History tells of the last Indian fight in Hardin County occurred in 1794, there is a possibility that the raiding party that took ASHCRAFT's life was the same involved in the fight near Elizabethtown. His will was filed in Hardin County August 26, 1794 and indicated that he had considerable property for that time.

The late Judge Mather, in writing about Phillip's Fort, listed four ASHCRAFTS as being at the fort, namely: Jediah ASHCRAFT, Daniel ASHCRAFT, John ASHCRAFT, and Jacob ASHCRAFT during the period 1781-1792. Jediah ASHCRAFT, the father, born circa 1735-45, killed by Indians near the present day site of Big Cliffy bridge in Grayson County, and supposedly to have been buried nearby. Daniel ASHCRAFT, the oldest son, born march 13, 1768 in Pennsylvania or Virginia, died June 6, 1842 in Richland County, Illinois, married Sarah Dye in Hardin County October 27, 1793, parents of eight children: John W born March 25, 1779 died July 15, 1846 buried in Little Mount Cemetery in LaRue County, Kentucky married on March 7, 1808 Nancy Wallace in Hardin County, Kentucky (Nancy Wallace born June 22, 1788 died August 2, 1852) parents of ten children. Jacob ASHCRAFT born 1758 died July 28, 1859, buried in Little Mount Cemetery in LaRue County married February 1812 Sarah Kennedy born c1786, parents of eight children.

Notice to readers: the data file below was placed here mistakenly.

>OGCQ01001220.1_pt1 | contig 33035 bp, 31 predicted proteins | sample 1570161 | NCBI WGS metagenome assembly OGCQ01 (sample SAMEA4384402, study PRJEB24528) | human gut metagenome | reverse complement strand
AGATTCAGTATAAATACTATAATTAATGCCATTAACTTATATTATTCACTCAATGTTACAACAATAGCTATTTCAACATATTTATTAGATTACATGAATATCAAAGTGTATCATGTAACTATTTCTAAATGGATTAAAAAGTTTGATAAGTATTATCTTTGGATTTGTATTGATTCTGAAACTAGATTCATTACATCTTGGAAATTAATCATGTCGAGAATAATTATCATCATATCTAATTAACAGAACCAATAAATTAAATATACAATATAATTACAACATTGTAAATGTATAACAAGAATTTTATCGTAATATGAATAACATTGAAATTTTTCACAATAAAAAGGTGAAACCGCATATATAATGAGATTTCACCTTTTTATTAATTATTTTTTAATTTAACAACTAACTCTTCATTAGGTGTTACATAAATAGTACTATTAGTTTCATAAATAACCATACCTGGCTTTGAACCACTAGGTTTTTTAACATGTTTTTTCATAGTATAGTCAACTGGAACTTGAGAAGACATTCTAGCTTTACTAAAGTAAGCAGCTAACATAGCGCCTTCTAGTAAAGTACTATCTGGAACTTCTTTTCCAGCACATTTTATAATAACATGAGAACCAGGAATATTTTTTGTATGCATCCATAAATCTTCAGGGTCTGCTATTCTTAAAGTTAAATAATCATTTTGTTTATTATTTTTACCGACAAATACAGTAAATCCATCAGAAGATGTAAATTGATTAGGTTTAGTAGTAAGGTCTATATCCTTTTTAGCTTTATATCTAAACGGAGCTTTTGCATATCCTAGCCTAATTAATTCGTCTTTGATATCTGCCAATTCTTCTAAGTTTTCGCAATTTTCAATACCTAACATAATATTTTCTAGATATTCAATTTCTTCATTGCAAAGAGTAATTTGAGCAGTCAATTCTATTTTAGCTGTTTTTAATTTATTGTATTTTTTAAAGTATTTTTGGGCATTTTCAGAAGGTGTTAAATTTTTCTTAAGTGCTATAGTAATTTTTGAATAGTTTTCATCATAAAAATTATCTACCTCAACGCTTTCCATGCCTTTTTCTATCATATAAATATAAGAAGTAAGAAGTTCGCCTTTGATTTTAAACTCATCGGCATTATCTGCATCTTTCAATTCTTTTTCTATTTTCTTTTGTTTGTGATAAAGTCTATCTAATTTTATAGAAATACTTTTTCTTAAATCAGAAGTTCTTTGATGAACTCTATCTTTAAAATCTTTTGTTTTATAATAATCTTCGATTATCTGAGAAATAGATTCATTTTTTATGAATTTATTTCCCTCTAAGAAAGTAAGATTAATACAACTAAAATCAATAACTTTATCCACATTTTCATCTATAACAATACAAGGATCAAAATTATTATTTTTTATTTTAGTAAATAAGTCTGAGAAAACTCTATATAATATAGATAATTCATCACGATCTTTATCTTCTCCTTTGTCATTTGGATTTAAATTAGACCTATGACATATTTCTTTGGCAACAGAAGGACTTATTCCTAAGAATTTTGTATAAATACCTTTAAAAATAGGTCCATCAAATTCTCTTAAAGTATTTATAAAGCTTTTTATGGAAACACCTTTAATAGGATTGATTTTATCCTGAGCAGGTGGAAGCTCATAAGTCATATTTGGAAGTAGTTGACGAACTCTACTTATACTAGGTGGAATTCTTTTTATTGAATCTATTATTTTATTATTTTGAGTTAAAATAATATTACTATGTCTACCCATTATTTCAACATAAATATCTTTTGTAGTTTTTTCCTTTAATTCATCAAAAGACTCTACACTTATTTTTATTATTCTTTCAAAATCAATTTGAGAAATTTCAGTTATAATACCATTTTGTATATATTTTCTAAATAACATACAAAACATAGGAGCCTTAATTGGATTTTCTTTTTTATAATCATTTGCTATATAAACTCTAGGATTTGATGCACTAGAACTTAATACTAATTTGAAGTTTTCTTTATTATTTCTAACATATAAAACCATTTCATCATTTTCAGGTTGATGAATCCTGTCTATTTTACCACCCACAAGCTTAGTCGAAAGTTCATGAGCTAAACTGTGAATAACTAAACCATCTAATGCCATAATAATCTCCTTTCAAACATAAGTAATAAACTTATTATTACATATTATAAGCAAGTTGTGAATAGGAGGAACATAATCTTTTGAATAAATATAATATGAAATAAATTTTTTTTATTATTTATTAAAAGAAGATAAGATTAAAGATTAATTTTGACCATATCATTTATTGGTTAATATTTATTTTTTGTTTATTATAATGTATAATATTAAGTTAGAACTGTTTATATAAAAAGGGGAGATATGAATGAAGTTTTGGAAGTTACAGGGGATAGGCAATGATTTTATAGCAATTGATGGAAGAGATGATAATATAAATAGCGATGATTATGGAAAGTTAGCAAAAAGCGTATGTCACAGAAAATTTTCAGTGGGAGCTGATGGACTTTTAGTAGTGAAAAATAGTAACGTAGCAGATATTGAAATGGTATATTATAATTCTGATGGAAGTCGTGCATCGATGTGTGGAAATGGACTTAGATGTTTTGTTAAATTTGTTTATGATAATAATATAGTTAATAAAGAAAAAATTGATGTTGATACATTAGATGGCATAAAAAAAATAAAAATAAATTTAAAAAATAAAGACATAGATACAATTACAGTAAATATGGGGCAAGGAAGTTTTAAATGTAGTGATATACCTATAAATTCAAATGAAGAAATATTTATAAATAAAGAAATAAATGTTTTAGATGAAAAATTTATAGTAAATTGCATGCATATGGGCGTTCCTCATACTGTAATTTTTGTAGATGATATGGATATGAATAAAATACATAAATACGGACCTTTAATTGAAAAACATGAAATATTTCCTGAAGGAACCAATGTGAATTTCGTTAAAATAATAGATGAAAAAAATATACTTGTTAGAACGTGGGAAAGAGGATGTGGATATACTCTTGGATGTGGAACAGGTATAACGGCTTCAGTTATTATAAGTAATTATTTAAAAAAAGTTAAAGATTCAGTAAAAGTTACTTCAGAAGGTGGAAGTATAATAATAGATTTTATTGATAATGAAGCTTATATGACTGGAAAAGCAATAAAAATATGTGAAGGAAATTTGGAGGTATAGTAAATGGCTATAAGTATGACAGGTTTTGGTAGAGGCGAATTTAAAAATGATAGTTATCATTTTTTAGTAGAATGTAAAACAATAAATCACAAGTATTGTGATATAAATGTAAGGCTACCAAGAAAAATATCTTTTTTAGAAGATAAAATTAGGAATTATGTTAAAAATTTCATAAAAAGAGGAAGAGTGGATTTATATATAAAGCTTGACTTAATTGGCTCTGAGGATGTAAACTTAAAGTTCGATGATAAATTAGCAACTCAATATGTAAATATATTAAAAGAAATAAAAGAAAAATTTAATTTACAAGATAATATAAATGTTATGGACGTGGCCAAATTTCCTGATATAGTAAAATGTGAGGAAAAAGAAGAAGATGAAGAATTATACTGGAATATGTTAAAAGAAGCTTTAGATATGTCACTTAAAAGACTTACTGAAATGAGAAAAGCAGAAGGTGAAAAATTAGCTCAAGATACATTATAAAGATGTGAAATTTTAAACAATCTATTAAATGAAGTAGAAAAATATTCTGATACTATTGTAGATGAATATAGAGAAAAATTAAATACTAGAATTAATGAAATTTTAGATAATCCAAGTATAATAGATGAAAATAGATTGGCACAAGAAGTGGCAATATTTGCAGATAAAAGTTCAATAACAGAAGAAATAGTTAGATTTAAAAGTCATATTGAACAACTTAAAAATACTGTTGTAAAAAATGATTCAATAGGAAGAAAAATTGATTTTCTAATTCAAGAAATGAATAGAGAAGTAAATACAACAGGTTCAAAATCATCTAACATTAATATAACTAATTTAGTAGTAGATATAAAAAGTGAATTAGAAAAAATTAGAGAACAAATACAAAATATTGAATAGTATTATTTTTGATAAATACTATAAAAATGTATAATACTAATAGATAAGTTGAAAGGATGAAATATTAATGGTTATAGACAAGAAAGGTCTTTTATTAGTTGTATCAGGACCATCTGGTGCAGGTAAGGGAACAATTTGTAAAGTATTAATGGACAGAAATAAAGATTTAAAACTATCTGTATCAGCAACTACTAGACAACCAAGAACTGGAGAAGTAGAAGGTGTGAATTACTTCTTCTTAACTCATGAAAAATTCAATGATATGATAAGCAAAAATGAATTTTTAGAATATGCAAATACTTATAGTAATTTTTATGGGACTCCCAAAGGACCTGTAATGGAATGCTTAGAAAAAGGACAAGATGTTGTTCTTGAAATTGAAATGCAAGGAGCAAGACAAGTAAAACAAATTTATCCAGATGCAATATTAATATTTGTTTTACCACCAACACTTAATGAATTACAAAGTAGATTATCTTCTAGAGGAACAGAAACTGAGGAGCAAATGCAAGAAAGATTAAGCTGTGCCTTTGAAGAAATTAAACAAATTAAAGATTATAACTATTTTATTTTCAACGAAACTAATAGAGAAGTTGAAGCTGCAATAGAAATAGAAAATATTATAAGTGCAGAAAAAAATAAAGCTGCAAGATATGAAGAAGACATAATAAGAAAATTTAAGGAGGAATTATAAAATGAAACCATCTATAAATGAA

Jediah ASHCRAFT married Nancy Ann Friend ASHCRAFT about 1760. Nancy was the daughter of John Friend Jr and his wife Elizabeth of Friends Cove, Pennsylvania. The other children of Jediah ASHCRAFT and his wife Nancy Friend ASHCRAFT were as follows: Elizabeth born c1766-7 married David McClure February 21, 1792 Nelson County, Kentucky parents of 13 children. Elijah ASHCRAFT was the son of Richard ASHCRAFT of Fayette County, Pennsylvania who died there about 1791. Elijah ASHCRAFT came early to Hardin County, with his mother, brothers, and sisters about 1799.